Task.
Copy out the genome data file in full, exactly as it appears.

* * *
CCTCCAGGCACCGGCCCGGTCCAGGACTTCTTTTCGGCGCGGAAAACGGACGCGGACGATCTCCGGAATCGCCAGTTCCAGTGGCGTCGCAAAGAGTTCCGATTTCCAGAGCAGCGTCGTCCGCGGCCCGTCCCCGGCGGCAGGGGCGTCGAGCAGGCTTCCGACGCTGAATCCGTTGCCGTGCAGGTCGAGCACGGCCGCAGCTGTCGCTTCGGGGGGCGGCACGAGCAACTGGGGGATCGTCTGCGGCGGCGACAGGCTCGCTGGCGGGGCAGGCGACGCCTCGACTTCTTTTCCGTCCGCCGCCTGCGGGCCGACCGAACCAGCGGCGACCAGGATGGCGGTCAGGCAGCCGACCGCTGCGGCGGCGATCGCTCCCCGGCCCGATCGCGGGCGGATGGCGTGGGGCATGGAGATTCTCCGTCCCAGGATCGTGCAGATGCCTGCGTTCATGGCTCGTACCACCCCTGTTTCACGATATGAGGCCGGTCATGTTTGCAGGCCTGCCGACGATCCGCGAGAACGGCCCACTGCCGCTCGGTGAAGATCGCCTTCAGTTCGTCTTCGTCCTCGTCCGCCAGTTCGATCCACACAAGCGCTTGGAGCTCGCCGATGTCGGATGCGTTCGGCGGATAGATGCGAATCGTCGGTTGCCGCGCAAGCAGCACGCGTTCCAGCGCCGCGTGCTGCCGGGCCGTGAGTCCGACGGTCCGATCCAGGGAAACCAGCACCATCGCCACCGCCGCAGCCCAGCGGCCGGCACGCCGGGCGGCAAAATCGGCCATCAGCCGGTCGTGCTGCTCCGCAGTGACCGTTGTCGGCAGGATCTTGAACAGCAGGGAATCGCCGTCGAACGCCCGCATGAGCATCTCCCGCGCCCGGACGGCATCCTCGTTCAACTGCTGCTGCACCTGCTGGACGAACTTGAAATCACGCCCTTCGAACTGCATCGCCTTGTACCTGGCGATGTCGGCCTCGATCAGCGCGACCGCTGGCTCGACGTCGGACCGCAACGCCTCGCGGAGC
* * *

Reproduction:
CCTCCAGGCACCGGCCCGGTCCAGGACTTCTTTTCGGCGCGGAAAACGGACGCGGACGATCTCCGGAATCGCCAGTTCCAGTGGCGTCGCAAAGAGTTCCGATTTCCAGAGCAGCGTCGTCCGCGGCCCGTCCCCGGCGGCAGGGGCGTCGAGCAGGCTTCCGACGCTGAATCCGTTGCCGTGCAGGTCGAGCACGGCCGCAGCTGTCGCTTCGGGGGGCGGCACGAGCAACTGGGGGATCGTCTGCGGCGGCGACAGGCTCGCTGGCGGGGCAGGCGACGCCTCGACTTCTTTTCCGTCCGCCGCCTGCGGGCCGACCGAACCAGCGGCGACCAGGATGGCGGTCAGGCAGCCGACCGCTGCGGCGGCGATCGCTCCCCGGCCCGATCGCGGGCGGATGGCGTGGGGCATGGAGATTCTCCGTCCCAGGATCGTGCAGATGCCTGCGTTCATGGCTCGTACCACCCCTGTTTCACGATATGAGGCCGGTCATGTTTGCAGGCCTGCCGACGATCCGCGAGAACGGCCCACTGCCGCTCGGTGAAGATCGCCTTCAGTTCGTCTTCGTCCTCGTCCGCCAGTTCGATCCACACAAGCGCTTGGAGCTCGCCGATGTCGGATGCGTTCGGCGGATAGATGCGAATCGTCGGTTGCCGCGCAAGCAGCACGCGTTCCAGCGCCGCGTGCTGCCGGGCCGTGAGTCCGACGGTCCGATCCAGGGAAACCAGCACCATCGCCACCGCCGCAGCCCAGCGGCCGGCACGCCGGGCGGCAAAATCGGCCATCAGCCGGTCGTGCTGCTCCGCAGTGACCGTTGTCGGCAGGATCTTGAACAGCAGGGAATCGCCGTCGAACGCCCGCATGAGCATCTCCCGCGCCCGGACGGCATCCTCGTTCAACTGCTGCTGCACCTGCTGGACGAACTTGAAATCACGCCCTTCGAACTGCATCGCCTTGTACCTGGCGATGTCGGCCTCGATCAGCGCGACCGCTGGCTCGACGTCGGACCGCAACGCCTCGCGGAGC